The Health Service Executive (HSE) has issued an apology unreservedly to the family of a little girl who died due to a hole in her heart being not being diagnosed. The HSE will also be required to pay over €40,000 hospital misdiagnosis compensation to her parents.
Aimee Keogh was two-years-old when she died in an ambulance as she was due to be transferred from Limerick Hospital to Our Lady’s Hospital for Children, Crumlin for a cardiac procedure on July 10, 2014.
Aimee had first been taken to hospital in March 2014 for febrile convulsions caused by tonsillitis. Consultant radiologist Padraig O’Brien said that after reviewing her X-ray, he was suspicious of a septal defect – a hole between the chambers of the heart.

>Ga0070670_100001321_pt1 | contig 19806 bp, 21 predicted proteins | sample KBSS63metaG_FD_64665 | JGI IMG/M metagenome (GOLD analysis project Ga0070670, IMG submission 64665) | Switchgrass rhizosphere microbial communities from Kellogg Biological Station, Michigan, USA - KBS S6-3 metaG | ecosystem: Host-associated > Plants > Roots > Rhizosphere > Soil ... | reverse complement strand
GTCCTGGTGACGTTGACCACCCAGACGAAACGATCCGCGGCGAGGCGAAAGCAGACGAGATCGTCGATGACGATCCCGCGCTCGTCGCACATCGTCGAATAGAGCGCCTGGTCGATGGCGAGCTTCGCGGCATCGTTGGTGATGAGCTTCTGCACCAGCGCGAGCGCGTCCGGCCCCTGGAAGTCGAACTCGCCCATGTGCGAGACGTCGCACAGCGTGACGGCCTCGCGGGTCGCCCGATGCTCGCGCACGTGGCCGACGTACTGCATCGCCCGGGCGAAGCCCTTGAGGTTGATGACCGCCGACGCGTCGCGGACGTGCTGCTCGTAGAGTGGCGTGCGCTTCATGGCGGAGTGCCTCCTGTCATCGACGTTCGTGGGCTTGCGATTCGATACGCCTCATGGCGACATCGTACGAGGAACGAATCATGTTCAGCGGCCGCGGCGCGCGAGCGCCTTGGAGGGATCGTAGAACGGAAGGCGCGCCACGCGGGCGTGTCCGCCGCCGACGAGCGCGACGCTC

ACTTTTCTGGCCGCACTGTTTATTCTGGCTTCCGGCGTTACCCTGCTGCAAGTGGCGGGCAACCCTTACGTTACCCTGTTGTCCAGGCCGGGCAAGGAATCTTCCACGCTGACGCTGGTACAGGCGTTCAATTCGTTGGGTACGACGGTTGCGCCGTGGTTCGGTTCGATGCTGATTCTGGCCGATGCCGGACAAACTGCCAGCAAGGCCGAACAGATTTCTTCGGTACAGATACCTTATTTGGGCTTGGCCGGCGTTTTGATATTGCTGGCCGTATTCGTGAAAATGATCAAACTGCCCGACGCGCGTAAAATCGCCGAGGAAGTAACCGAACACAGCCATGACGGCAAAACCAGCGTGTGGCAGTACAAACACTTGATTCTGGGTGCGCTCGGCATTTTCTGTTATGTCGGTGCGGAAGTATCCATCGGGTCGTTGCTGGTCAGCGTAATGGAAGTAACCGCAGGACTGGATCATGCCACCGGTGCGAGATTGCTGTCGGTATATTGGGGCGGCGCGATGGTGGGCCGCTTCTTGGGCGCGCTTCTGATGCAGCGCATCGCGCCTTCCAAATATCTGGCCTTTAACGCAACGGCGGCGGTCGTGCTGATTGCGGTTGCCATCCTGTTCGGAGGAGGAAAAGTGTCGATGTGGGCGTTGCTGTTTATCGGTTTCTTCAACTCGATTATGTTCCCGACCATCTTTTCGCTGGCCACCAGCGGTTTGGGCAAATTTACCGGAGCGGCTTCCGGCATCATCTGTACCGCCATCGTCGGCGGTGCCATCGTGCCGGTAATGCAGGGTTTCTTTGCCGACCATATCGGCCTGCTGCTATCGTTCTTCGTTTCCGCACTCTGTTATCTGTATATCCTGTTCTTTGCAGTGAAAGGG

Despite this, Aimee was not taken to a paediatric cardiologist and further negligence was experienced when a paediatric neurologist and a treating paediatrician did not review or recognise irregularities in the X-ray, the Keogh family alleged.
Four months later, Aimee’s major congenital heart defect went undiagnosed until her condition worsened in the days leading up to her death.
Aimee had experienced 17 seizures before being taken to hospital on July 9 and was being made ready for transfer to Dublin for a paediatric cardio echo procedure that can be carried out only by a paediatric cardio consultant based at Crumlin Hospital in Dublin.
An inquest into the little girl’s passing was told her case was never examined by a paediatric cardiologist, but paediatric consultant Anne Marie Murphy, who was responsible for Aimee’s case, said she discovered the X-ray to be normal and a multi-disciplinary team who looked over the same X-ray over three weeks later also found it to be regular.
When this happened there were no paediatric cardiologists located outside Crumlin and children could have to wait up to two years for an appointment.
Judge Eugene O’Kelly directed the Health Service Executive to pay misdiagnosis compensation of €40,000 to the Keogh family.